Whether you’re going for a run or doing a quick circuit training workout in your backyard, exercising outdoors is the perfect way to challenge your body while also getting your daily dose of vitamin D. And if you’ve been waiting for the never-ending winter to pass in order to get your sweat on in the fresh air, then you’ll be happy to know there are several ways you can make your indoor workout into a fantastic outside experience.
Kicking it up with an outdoor cardio workout
Grinding it out on the treadmill mile after mile can only last for so long. Fortunately, warmer (and drier) weather means more time outside hitting the pavement rather than a rotating belt. And when it comes to aerobic exercise, Paul Searles, CSCS from the New York Sports Science Lab, says most of the standard cardio options are actually best performed outdoors. “Things, like jogging, swimming, and cycling, are almost always more pleasant when you are outside instead of being stationary in a gym,” he says. Plus, you can always find different areas outside to add variety to simple exercises.
For example, Searles says instead of running on a sidewalk, try hill sprints, trail running, or running on the beach to increase the intensity while decreasing the impact on your joints. “Exercise is supposed to be fun, so think about the types of activities that you enjoy in the summertime, and the next time you go hiking, kayaking, or paddle boarding, try to add some intervals of higher intensity,” he explains. You are much more likely to stay consistent with exercise if you look forward to doing it.
Nick Rizzo, training director at RunRepeat.com, says his favorite outdoor training protocol for cardio workouts is based on sprint interval training, which he believes is the right combination of challenging while not being too extreme. All you need is a soccer field or open space and a good pair of shoes. Start by doing four to eight sets of 30 second all-out sprints followed by four minutes of slow walking for recovery. And don’t worry if you’re not a sprinter. You can also jog or fast walk for the 30-second all-out intervals.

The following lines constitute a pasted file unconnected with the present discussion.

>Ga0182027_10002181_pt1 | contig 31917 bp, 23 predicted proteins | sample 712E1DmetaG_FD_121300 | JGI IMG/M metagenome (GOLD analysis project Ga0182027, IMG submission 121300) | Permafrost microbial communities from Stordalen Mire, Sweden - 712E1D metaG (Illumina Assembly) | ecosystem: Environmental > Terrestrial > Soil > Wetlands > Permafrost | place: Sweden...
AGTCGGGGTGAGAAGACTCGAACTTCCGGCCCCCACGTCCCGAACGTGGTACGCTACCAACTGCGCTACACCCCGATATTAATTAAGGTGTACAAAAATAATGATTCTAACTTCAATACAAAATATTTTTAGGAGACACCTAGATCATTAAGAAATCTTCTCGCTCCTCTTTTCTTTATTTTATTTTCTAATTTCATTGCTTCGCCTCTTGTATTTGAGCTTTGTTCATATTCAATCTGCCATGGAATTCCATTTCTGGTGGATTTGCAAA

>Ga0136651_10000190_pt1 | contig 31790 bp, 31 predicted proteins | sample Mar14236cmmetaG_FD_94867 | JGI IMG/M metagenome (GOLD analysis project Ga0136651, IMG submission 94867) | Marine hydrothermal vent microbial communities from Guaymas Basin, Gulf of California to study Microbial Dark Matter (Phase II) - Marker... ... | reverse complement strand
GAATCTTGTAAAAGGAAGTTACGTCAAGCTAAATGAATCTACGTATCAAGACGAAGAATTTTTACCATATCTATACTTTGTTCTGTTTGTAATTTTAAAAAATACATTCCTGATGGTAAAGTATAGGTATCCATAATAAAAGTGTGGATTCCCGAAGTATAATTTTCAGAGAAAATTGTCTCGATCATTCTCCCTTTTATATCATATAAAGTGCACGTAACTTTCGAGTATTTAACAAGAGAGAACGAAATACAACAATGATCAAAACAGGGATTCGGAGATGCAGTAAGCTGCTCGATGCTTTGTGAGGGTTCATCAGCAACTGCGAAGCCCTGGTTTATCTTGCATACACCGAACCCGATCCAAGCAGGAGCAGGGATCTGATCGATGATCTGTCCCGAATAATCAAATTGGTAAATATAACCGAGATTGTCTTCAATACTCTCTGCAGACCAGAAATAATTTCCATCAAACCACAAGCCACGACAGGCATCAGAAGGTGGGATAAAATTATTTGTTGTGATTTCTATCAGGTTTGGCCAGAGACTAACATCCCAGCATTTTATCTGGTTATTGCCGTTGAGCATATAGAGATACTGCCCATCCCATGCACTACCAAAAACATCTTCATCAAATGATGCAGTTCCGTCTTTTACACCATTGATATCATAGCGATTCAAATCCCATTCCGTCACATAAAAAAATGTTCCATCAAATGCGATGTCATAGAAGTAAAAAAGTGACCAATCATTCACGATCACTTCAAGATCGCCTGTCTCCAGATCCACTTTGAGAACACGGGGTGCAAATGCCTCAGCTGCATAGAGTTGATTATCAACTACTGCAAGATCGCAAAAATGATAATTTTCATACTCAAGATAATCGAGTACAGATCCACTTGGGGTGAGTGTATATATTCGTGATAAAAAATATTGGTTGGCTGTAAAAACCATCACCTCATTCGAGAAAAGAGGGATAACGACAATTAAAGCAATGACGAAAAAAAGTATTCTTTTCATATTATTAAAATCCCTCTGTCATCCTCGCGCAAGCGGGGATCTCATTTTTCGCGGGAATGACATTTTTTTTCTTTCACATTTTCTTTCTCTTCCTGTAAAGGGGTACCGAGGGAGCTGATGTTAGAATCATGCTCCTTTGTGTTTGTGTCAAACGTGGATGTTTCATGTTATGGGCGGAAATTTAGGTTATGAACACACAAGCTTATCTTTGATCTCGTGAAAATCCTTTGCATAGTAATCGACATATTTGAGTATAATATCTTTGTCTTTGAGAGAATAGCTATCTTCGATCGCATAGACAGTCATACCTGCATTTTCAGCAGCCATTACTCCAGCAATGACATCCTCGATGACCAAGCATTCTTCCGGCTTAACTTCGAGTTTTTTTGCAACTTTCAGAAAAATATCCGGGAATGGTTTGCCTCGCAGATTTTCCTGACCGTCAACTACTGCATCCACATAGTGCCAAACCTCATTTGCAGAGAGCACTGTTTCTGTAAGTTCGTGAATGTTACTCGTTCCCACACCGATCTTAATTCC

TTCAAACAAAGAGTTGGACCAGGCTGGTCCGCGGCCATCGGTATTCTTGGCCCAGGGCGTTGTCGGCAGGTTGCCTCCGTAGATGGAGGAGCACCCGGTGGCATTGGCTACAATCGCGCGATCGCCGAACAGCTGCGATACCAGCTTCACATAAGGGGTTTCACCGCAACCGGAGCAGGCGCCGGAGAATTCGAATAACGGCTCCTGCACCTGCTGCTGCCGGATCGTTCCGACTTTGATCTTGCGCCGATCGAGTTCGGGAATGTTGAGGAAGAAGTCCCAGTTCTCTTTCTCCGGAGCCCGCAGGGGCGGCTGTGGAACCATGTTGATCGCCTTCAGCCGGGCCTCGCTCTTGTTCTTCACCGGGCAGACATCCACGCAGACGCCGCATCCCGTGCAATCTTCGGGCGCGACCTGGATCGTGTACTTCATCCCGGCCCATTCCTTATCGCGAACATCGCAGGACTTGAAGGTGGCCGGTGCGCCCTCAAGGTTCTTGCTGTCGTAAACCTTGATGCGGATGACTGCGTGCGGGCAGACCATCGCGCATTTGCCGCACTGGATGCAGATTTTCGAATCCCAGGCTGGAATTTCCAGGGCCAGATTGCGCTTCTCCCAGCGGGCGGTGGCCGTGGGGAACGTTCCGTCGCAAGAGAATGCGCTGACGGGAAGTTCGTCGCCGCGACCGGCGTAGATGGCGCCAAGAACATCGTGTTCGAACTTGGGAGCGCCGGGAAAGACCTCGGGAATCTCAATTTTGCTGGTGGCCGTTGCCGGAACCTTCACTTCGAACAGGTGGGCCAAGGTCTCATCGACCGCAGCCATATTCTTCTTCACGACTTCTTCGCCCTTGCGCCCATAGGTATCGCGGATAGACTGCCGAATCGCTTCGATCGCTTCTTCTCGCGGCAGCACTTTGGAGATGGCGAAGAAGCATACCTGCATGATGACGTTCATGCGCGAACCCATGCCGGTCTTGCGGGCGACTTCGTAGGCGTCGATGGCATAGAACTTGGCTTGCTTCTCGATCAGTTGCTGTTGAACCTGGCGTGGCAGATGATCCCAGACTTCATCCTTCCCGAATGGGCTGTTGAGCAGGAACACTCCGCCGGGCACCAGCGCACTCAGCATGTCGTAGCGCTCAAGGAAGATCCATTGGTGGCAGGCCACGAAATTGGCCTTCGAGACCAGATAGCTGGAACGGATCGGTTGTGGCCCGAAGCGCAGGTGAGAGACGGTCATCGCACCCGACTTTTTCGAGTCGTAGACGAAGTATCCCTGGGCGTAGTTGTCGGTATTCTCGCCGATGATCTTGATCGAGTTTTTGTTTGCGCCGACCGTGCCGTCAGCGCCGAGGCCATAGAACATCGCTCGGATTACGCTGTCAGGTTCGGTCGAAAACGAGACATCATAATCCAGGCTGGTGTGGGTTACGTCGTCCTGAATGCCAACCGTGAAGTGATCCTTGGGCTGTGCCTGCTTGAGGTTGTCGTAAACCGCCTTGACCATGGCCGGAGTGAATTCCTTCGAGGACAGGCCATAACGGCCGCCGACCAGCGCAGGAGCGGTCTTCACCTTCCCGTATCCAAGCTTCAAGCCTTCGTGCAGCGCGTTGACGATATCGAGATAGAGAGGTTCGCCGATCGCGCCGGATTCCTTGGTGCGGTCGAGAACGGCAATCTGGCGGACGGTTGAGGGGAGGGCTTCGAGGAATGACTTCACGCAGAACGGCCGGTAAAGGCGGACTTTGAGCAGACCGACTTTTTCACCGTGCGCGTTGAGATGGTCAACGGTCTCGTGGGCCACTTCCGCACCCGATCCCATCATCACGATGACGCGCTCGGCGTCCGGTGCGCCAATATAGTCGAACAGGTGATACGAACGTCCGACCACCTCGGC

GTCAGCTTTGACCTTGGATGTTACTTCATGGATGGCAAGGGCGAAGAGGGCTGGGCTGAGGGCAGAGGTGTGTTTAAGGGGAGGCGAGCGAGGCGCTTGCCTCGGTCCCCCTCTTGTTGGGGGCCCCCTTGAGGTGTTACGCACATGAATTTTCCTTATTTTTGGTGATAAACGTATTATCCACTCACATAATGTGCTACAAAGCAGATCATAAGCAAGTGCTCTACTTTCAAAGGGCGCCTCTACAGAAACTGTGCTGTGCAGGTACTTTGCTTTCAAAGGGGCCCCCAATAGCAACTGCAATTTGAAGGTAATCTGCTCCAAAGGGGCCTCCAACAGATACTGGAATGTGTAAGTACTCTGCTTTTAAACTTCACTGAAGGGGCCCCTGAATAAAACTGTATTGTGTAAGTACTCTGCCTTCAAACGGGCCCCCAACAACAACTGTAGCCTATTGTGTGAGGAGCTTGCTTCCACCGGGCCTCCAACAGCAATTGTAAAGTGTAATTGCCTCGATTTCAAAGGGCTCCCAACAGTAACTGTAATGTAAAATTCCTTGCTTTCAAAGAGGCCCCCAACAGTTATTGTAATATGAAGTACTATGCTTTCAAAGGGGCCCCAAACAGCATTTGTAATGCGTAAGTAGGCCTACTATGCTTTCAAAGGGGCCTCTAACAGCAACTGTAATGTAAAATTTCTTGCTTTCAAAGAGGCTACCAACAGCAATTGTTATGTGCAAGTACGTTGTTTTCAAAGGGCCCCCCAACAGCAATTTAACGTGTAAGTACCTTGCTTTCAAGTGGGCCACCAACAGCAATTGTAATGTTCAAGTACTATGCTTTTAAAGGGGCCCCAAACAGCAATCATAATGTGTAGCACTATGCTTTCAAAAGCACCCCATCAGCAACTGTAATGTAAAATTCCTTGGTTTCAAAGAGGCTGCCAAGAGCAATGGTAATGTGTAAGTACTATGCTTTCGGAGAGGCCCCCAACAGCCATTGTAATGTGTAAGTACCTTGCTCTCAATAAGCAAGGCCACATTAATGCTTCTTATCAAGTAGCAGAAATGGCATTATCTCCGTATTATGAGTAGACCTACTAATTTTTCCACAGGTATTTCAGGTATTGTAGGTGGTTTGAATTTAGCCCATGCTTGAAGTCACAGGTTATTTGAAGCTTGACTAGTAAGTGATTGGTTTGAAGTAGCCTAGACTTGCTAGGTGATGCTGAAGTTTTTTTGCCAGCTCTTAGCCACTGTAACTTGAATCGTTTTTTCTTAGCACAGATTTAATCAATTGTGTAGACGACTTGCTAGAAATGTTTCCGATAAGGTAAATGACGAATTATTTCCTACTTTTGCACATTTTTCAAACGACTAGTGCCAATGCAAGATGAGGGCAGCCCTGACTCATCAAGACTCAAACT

Muscle-up with resistance training exercises you can do outside
When you rely on the gym for all of your muscle-building needs, it can be a challenge to shift your mindset and take your workouts outside. But here’s the thing: Building strength is the same outside as it is inside. In fact, Searles reminds us that all we are looking to do is have our bodies overcome a resistance by producing force.
The simplest way to turn an indoor workout into an outdoor workout, says Searles, is by bringing equipment outside. Take note of your favorite pieces of portable (and affordable) equipment and stock up for a summertime workout. Searles says things, like bags, kettlebells, and dumbbells, are some common pieces of equipment you can easily move outdoors.
For example, Searles says if you’re planning on doing a circuit in your gym involving a TRX strap, find a tree with a sturdy branch and attach the TRX to that. “Portable pieces of equipment work the same outdoors as they do inside,” he explains. That’s why he recommends having a portable gym in your car with things like a kettlebell, jump rope, TRX, and some resistance bands.
Plus, a lot of gyms already have an outside area with things like sleds, tires, and sledgehammers in the parking lot, so Searles says you may not even need to invest in any equipment. And if you don't have access to equipment, bodyweight park workouts are a common and effective way to strength train. They provide access to bars that you can use for things, like pull-ups and dips.
One of Rizzo’s favorite outdoor strength building workouts involves a full body kettlebell sequence that also includes a cardio component. You can do this KB Farmers walks + KB Renegade Rows + KB Lunges in your driveway or on the street in front of your house. Grab two kettlebells and hold them by your side. One set consists of walking from one end of the driveway and back (kettlebell farmers walk), followed by a set of renegade rows (pushups on kettlebells + rows), and finishing with lunges down the driveway and back.
Safety comes first when exercising outside
When it comes to indoor safety, about the only thing you need to worry about is the electricity going off. However, when you take your fitness routine outside, there are a few things to consider if you want to save and make the most of your summer workouts.
Clothing isn’t all about fashion, especially when the weather is heating up. Wearing lightweight, sweat-wicking shorts, shirts, and socks can mean the difference between a killer workout with some sweat and one that leaves you completely drenched. With the warmer temperatures in mind, adjusting the time of day you exercise can also keep you on track with your fitness goals. Mornings and late evenings may be your best bet to stay cool but still get your sweat on outside.
And of course, we can’t talk about outdoor workouts without mentioning sunscreen and hydration. Regardless of the time of day, if the sun is out, you need to have sunscreen on.
When it comes to hydration, a good rule of thumb is as long as you’re drinking water throughout the day, with a focus on a few extra glasses before you exercise and hydrating while working out, you should be able to keep your body hydrated and running at peak performance.